Pullman liked "Lord of the Rings" when he first read it as a teen ("We were all out pretending to be Gandalf"), but after thinking about it more recently, he doesn't feel it's as engaging as it could have been. "For Tolkien, the Catholic, the Church had the answers, the Church was the source of all truth, so 'Lord of the Rings' does not touch those big deep questions," Pullman said. "The 'Narnia' books are fundamentally more serious than 'Lord of the Rings,' which I take to be a trivial book."
What I don't like is the notion that the world is a cruel and imperfect copy of something much better somewhere else. Seen from that perspective, which is not exclusively Christian, life is shabby and second rate, shot through with failure and corruption and evil. Both C.S. Lewis and Tolkien seemed to believe this, but I don't, not for a second. In my trilogy 'His Dark Materials', I bang the drum for the primacy of the physical world that we live in. As far as I can see we only get one shot at life, and that is in the here and now. It's a sort of betrayal of life to long for death, as C.S. Lewis expresses in the Narnia books, which climax with the children being killed in a railway accident; their deaths are presented as a release from this ghastly life on earth. I think it would have been a braver - even, a more Christian - choice for Lewis to have let those children grow into fulfilled adulthood.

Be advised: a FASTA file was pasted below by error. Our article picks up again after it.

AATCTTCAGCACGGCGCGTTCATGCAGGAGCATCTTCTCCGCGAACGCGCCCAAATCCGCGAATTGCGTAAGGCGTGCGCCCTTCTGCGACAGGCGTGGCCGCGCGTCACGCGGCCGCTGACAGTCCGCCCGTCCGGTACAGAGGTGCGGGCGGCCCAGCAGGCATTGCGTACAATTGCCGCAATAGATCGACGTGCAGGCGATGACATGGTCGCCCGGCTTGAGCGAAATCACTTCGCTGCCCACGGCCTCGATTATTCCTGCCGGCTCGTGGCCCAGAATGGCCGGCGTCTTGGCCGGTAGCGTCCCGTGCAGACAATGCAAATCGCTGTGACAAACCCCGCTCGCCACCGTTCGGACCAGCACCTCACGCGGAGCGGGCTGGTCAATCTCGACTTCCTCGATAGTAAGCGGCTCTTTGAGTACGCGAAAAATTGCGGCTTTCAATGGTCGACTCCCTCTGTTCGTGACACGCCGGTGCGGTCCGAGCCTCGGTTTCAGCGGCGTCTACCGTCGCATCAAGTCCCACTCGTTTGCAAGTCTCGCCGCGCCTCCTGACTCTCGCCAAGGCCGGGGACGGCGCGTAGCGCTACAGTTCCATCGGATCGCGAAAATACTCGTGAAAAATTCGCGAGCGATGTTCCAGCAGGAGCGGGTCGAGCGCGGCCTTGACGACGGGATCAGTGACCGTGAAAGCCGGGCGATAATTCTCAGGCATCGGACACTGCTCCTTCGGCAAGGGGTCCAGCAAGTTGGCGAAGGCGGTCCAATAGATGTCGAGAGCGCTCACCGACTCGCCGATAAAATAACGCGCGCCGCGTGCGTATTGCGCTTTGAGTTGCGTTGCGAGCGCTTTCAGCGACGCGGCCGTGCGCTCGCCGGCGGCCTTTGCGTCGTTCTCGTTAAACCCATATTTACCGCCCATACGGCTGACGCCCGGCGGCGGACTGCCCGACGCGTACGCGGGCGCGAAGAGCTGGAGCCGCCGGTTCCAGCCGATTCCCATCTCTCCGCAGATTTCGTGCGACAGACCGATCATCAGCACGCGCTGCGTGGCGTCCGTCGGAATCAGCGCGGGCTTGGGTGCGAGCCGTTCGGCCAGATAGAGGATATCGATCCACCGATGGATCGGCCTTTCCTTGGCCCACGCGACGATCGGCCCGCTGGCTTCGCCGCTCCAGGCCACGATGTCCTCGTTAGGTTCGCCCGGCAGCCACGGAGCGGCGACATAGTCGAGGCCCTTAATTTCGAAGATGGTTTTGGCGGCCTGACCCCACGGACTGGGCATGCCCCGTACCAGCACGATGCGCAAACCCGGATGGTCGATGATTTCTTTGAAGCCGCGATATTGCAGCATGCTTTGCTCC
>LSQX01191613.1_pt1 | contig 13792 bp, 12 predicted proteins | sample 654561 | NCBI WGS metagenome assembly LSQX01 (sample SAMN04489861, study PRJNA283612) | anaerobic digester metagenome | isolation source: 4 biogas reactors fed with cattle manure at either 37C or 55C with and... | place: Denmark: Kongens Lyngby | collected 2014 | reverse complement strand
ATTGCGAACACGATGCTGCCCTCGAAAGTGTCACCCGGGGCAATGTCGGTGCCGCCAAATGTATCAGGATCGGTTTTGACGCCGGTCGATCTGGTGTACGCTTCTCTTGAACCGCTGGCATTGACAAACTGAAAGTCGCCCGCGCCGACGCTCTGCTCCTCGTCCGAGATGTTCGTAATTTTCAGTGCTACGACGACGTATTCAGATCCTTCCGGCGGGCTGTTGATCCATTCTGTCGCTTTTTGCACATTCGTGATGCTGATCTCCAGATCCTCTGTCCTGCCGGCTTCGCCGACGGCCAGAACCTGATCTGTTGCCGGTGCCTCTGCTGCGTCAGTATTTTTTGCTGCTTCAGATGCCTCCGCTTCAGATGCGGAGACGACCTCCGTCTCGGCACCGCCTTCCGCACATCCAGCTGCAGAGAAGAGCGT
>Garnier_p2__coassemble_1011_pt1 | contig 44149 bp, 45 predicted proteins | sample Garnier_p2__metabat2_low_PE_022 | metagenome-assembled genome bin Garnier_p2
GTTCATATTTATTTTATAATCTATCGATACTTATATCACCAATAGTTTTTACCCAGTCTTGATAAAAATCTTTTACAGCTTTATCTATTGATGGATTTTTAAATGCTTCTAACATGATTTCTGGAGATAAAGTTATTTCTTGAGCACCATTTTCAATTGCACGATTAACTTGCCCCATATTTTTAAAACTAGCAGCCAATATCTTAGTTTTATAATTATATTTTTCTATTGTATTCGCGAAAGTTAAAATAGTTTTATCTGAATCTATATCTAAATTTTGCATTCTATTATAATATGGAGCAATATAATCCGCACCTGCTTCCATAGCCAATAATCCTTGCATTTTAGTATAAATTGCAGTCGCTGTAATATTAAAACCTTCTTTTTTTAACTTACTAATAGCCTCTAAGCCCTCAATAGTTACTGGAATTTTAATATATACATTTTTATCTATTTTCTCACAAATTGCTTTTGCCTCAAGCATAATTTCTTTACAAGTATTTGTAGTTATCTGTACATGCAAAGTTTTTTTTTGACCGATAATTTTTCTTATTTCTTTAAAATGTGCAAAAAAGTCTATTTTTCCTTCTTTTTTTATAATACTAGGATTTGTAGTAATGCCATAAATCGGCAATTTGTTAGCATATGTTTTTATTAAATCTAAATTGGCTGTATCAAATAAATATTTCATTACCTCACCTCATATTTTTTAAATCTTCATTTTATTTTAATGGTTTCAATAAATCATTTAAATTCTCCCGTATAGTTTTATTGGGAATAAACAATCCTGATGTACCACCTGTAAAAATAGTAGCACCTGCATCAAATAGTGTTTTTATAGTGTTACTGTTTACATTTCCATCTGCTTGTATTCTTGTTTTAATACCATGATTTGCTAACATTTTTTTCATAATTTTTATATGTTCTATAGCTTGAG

[on The Chronicles of Narnia] One of the most ugly and poisonous things I have ever read, with no shortage of nauseating drivel.
[cited in an article by David Couchman]